« Back to News

In Mali, New Bio-Behavioral Survey Findings Shed Light on HIV Among Men Who Have Sex with Men

February 2, 2016

Men who have sex with men (MSM) in sub-Saharan Africa, including in Mali, are highly stigmatized. They are widely perceived to be at high risk for HIV infection despite the paucity of data that accurately estimate this risk. Without such data, public health officials are not able to adequately assess the needs of this population and to allocate the necessary resources to meet their HIV prevention, care, and treatment needs.

Addressing the needs of this population has been a priority for the Ministry of Health (MOH) in Mali. According to Dr. Bouyagi Traore, coordinator for the Committee for the Fight against HIV at the MOH, the government as well as other organizations, have been long considering ways to improve the social and cultural conditions for MSM in Mali. Getting a clearer sense of their special health needs and providing proper resources was viewed as an important step in the right direction.

In 2014, with support from PEPFAR through the Centers for Disease Control and Prevention (CDC), the MOH partnered with ICAP and the International Center for Excellence in Research (ICER) at the University of Bamako to develop HIV surveillance activities among MSM by designing and implementing a bio-behavioral survey, specifically focused on this population. It was acknowledged that getting a large number of MSM to participate in a study and divulge sensitive sexual information, in particular older men, could present challenges, according to Telly Nouhoum, study coordinator at ICER.

To set the stage for the survey, ICAP conducted an assessment to gain insights into the appropriate way to design and conduct the survey. Using focus groups and interviews conducted among 40 MSM and 10 service providers who regularly encounter MSM. Information from these focus groups and interviews informed the mapping of the venues frequented by MSM as well as the approaches to be used in the survey.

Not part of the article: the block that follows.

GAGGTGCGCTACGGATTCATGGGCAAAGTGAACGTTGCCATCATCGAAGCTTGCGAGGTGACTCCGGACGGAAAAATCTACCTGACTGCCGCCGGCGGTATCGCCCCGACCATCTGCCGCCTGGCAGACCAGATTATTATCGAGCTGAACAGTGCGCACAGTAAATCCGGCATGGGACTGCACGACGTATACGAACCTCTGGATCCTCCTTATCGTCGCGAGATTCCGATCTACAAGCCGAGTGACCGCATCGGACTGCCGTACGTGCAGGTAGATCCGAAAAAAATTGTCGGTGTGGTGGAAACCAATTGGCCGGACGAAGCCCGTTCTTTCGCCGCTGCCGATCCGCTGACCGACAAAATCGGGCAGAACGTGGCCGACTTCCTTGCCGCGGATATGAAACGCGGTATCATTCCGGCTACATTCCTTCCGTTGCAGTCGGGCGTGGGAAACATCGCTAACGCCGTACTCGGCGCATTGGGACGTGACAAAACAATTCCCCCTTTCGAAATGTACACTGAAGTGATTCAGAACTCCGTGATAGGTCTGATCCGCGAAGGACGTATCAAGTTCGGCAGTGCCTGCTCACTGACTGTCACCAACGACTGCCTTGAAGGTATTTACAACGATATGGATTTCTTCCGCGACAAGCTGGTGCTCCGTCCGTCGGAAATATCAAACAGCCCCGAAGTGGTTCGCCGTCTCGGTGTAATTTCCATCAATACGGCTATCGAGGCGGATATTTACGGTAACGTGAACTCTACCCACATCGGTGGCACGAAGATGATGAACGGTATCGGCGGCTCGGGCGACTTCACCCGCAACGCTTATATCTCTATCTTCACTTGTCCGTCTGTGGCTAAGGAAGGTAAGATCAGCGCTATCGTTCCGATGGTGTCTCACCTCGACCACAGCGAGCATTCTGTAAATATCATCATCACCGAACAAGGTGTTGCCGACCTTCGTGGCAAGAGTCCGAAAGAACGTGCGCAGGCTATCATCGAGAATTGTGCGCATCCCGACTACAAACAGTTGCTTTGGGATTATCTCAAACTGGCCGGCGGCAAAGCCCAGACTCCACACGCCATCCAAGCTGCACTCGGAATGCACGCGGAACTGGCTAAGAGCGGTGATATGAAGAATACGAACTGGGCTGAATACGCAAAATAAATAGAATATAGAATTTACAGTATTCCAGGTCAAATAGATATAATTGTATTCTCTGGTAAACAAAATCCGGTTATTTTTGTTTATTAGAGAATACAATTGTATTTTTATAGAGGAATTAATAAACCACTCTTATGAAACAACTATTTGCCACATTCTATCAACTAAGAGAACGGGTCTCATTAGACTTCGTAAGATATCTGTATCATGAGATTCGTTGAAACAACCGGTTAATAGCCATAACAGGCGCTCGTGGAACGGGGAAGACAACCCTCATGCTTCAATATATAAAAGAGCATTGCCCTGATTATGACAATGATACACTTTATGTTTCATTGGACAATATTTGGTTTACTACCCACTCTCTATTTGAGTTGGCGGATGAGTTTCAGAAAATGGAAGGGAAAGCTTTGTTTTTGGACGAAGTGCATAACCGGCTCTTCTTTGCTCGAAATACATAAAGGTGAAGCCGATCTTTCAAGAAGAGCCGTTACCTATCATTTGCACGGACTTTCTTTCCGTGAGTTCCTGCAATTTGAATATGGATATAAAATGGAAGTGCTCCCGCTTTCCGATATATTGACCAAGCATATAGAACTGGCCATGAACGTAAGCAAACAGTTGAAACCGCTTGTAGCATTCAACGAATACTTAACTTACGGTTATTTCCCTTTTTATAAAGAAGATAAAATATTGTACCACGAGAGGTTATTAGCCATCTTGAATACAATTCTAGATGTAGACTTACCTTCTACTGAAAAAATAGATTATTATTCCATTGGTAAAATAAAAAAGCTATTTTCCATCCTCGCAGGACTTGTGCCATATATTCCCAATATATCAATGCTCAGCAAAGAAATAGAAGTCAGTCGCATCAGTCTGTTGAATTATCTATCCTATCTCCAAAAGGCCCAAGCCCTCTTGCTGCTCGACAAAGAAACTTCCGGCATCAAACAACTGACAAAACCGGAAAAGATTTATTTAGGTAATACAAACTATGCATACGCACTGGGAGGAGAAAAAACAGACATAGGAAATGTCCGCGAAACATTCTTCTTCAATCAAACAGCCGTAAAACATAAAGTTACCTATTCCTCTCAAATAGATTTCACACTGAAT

From October 2014 to February 2015, ICAP, MOH, CDC, and ICER interviewed 550 MSM who consented to the survey. Data were collected on the men’s demographic characteristics, sexual history, drug and alcohol consumption, stigma, discrimination, and HIV knowledge, among other questions. Participants were offered HIV testing and counseling and those found to be HIV-positive were referred to care and treatment services.

“We wanted to determine HIV prevalence among MSM in Mali, as well as to understand their HIV risk behaviors,” said Dr. Maria Lahuerta, principal investigator of the study and deputy director of the strategic information unit at ICAP. “We collected key information, such as HIV risk perception, condom use among other information that will guide prevention activities.”

Findings from the survey indicated that HIV prevalence among MSM in Bamako was 13.7 percent, nine fold higher than among men in the general population. The study also found that only 47 percent had been tested for HIV in the past 12 months and more than 86.7 percent of those found to be HIV-positive were unaware of their HIV infection.

“The inclusion of all populations in HIV surveillance activities is essential to developing and providing comprehensive HIV prevention, care, and treatment services,” said Dr. Seydou Doumbia, dean of the faculty of medicine and dentistry and deputy scientific director at ICER. “By supporting the development of the bio-behavioral survey for MSM, PEPFAR and the CDC, along with ICAP, is helping Mali gather data on disease burden and service needs among key populations to inform priorities, allocate resources, and shape Mali’s response to the HIV epidemic.”